“I was exhausted. In the middle of the second set I was already exhausted and in the third set I was hanging on a lot of the time and somehow got the break,” Zverev said. “Obviously mentally and physically [it was] extremely difficult because playing three days in a row singles and mixed is tough.

“I’m happy that we’re in this position now. We have one more match to play to decide it all.”

Despite showing signs of fatigue at the end of the second set, and suffering from the onset of cramps early in the third, Zverev found a way to win against the big-serving Pole.

Hurkacz fired 19 aces and saved the first 6 break points he faced, but Zverev’s serve proved even more potent, and tellingly the German did not face a single break point.

Zverev saved one match point at 4-6 in the second set breaker with a stunning forehand passing shot that barely clipped the line.

Hurkacz then let slip another opportunity to lift the trophy by missing a neutral cross-court backhand wide.

After earning the lone service break of the match at 3-3 in the decider, Zverev successfully held the rest of the way to thrill the Sydney fans keen for more action.

“I have absolutely no idea [how I won]. Also I saved a match point hitting a passing shot this much on the line, so this is how tennis goes sometimes,” Zverev said. “You win and lose by millimetres and today I was lucky enough in a way.

“But obviously it’s not over yet. We still have mixed doubles to play and we’ll see how that goes.”

Alexander Zverev & Laura Siegemund edged out Hubert Hurkacz & Iga Swiatek in the mixed doubles match tiebreak to land the United Cup for Germany

© Brett Hemmings/Getty Images

The mixed proved to be a cliff-hanger, with all to play for and some nerves coming into play from both teams.

The Germans secured the first break, and despite facing a break point in the following game, they kept their one-break advantage, which was enough to win the first set, 6-4.

The Poles got the better of the second, though, after some struggles, while they managed to break early in the second game to lead 2-0, but lost the lead afterwards and found themselves levelled at 3-3.

At 4-3, Siegemund lost her serve, and it was down to Hurkacz, the best server on the court, to serve the set out, but he wasn’t able to convert.

At deciding point, the Poles held a set point, but Hurkacz attempted to go for a big second serve, which he missed, and coughed up a double-fault, allowing the Germans back into play.

The Polish pair had 2 more set points in the next game, on Zverev’s serve, but again they were thwarted, but after Swiatek held, they attacked Siegemund’s serve once more, and finally were rewarded with the second set, 7-5.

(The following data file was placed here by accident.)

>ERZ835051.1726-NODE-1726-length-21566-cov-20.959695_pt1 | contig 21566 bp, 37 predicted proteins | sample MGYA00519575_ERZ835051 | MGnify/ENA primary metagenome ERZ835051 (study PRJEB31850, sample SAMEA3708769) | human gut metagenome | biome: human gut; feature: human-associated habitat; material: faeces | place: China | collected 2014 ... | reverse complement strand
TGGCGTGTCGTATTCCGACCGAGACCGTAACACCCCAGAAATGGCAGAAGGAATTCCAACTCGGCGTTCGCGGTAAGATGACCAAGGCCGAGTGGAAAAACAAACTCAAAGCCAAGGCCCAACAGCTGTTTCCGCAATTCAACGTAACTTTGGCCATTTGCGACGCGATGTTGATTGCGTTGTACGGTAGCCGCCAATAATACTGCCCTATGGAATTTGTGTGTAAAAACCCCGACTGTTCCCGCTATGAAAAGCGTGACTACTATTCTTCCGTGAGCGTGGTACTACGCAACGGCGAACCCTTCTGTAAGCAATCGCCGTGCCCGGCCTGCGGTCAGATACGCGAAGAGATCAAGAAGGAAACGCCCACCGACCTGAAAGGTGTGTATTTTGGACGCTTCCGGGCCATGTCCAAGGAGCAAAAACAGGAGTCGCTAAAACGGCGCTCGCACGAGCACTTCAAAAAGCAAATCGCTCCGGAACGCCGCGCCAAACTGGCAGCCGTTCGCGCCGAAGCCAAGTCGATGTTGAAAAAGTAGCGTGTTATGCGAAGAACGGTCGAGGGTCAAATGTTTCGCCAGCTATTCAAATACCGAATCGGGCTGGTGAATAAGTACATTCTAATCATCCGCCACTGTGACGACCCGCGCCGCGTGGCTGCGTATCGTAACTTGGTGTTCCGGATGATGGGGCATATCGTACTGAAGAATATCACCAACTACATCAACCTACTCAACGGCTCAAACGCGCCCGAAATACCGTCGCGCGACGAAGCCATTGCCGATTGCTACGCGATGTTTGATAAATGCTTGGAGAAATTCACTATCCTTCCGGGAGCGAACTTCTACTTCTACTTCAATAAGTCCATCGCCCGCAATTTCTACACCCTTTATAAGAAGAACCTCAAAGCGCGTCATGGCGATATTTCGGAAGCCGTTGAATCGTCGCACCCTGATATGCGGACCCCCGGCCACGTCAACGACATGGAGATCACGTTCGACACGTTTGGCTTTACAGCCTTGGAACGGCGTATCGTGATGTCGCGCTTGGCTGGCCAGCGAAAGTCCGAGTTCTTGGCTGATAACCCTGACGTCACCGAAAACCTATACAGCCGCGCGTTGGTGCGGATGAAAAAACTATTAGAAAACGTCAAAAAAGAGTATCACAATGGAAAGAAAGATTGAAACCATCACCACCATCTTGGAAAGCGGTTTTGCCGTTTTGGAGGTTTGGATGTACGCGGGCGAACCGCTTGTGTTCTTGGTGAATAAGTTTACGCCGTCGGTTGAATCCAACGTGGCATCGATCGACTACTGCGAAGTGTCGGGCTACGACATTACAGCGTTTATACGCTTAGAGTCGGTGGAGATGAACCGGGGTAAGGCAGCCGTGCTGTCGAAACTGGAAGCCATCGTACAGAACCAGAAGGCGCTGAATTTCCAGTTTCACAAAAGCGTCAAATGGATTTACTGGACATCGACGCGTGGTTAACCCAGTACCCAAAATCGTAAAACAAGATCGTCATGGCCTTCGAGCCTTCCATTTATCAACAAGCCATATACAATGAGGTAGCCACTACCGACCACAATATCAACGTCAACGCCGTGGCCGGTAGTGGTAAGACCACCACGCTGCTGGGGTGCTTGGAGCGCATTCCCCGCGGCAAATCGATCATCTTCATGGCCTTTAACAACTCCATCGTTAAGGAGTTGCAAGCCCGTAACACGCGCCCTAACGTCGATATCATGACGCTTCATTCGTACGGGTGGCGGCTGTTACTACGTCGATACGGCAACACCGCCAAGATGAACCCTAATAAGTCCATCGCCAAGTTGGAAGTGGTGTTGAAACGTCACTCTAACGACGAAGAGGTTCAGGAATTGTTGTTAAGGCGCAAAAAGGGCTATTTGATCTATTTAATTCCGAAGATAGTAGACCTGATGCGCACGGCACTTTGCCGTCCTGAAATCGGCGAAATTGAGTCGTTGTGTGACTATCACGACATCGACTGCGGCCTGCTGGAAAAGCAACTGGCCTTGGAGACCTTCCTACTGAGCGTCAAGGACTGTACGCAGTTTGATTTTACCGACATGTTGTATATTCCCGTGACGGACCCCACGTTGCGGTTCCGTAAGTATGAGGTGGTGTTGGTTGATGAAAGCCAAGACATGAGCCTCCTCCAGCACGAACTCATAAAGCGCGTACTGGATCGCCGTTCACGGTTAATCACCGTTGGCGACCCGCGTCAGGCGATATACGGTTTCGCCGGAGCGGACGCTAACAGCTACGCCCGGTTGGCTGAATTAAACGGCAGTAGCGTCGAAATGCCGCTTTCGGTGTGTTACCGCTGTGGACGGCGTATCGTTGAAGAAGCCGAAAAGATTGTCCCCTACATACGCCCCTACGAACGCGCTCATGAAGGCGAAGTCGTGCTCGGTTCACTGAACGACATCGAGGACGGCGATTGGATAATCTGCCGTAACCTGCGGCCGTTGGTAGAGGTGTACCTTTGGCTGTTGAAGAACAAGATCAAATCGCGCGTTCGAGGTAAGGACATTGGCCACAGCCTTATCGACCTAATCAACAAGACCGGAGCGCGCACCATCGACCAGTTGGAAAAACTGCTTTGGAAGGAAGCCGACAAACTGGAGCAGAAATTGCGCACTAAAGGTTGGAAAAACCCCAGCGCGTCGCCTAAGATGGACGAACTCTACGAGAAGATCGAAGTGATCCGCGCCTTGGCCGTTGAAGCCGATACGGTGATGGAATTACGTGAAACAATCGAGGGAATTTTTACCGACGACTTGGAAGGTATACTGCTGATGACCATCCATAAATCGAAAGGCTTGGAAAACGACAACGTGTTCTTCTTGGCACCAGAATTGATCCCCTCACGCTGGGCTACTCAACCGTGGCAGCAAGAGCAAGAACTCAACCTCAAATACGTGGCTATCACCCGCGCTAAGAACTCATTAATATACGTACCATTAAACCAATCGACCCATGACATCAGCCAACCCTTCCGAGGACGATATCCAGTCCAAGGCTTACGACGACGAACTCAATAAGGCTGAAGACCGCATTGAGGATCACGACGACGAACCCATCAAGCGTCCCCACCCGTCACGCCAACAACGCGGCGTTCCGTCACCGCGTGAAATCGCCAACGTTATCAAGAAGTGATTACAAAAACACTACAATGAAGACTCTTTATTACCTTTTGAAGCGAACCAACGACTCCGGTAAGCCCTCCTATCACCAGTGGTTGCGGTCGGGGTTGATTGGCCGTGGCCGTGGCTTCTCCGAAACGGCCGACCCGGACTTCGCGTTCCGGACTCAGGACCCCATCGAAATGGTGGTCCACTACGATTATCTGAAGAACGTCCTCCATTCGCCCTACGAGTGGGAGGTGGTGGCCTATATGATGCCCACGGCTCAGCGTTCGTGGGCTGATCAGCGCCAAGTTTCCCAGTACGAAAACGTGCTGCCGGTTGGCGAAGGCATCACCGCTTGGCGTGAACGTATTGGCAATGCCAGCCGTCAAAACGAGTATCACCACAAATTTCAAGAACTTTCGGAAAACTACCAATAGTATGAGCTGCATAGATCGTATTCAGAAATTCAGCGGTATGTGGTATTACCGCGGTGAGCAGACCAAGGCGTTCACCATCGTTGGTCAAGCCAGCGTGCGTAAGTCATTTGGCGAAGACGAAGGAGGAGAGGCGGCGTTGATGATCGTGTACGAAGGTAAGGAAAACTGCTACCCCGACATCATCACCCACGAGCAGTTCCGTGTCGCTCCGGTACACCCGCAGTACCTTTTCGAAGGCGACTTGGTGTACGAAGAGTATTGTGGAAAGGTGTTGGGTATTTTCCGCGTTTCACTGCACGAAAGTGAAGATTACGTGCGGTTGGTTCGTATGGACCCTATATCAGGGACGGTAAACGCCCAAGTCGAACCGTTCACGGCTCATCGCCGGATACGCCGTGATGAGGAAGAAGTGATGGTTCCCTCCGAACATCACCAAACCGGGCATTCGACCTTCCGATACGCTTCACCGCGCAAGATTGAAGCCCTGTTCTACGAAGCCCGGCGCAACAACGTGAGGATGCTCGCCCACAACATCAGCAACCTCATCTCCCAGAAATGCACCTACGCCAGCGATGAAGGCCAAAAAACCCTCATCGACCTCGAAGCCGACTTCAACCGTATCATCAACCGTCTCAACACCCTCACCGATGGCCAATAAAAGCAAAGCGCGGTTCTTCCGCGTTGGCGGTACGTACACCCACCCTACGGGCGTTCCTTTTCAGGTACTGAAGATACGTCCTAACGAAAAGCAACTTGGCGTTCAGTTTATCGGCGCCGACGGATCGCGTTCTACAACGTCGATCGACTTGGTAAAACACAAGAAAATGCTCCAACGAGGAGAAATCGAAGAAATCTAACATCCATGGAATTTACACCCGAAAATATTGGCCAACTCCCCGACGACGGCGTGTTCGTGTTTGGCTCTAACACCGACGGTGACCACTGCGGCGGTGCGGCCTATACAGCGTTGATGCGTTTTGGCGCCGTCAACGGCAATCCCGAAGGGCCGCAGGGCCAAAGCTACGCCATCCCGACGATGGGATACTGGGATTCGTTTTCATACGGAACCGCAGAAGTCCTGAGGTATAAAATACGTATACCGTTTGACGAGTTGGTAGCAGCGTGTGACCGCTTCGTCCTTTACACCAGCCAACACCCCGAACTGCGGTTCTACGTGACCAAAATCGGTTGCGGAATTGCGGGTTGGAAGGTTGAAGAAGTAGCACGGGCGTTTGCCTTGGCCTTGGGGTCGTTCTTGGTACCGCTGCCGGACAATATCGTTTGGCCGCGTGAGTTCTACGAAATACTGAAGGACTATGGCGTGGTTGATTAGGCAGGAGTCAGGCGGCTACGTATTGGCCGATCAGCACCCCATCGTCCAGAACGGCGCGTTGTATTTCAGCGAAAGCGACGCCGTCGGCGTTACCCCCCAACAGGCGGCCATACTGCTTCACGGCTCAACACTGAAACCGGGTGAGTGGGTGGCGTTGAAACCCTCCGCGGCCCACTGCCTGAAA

It took the match tiebreak to resolve the outcome of the United Cup, and the first team to jump out to a lead were Siegemund & Zverev, who got the first mini-break to go up 3-0.

Swiatek then lost one of her serves, while Siegemund held both of hers, and a 6-1 lead for Germany seemed to be too big a gap to now close, although Hurkacz managed to hold his 2 service points.

Zverev then fired off 2 aces, and, at 8-3, there was little hope left for Poland as Team Germany secured the tie to lift their first United Cup trophy.

“It was really tight. Last year we made it to the semi-finals, this year to the final so hopefully the next step is going to be winning,” Swiatek said during the trophy ceremony. “For sure we’re making progress and I want to thank my team, all the players, the captain [Tomasz Wiktorowski], who I convinced to be a captain. And he did an amazing job, really supported us throughout the whole tournament.”

Team Germany and Team Poland pose for a group photograph following Germany's victory in the United Cup after Alexander Zverev of Germany & Laura Siegemund won their final doubles match against Iga Swiatek & Hubert Hurkacz on Sunday

© Brett Hemmings/Getty Images

A delighted Zverev said: “Congrats to Team Poland, amazing run. It was a matter of millimetres today for you guys to be the champions.

“I know it is upsetting, but you guys all have, I think, an amazing season ahead. Hubi and Iga, especially I think. Iga, congratulations on the MVP. I said it before in an interview, I think having you on a team is like having a cheat code on a video game, so it’s amazing what you’ve been doing for the past few years and, I think, you have a big season ahead.”

Despite Poland’s loss, Swiatek continued her dominant form from a year ago, extending her active winning streak to 16 matches, a stretch that began last autumn with runs through Beijing and Cancun to end the season.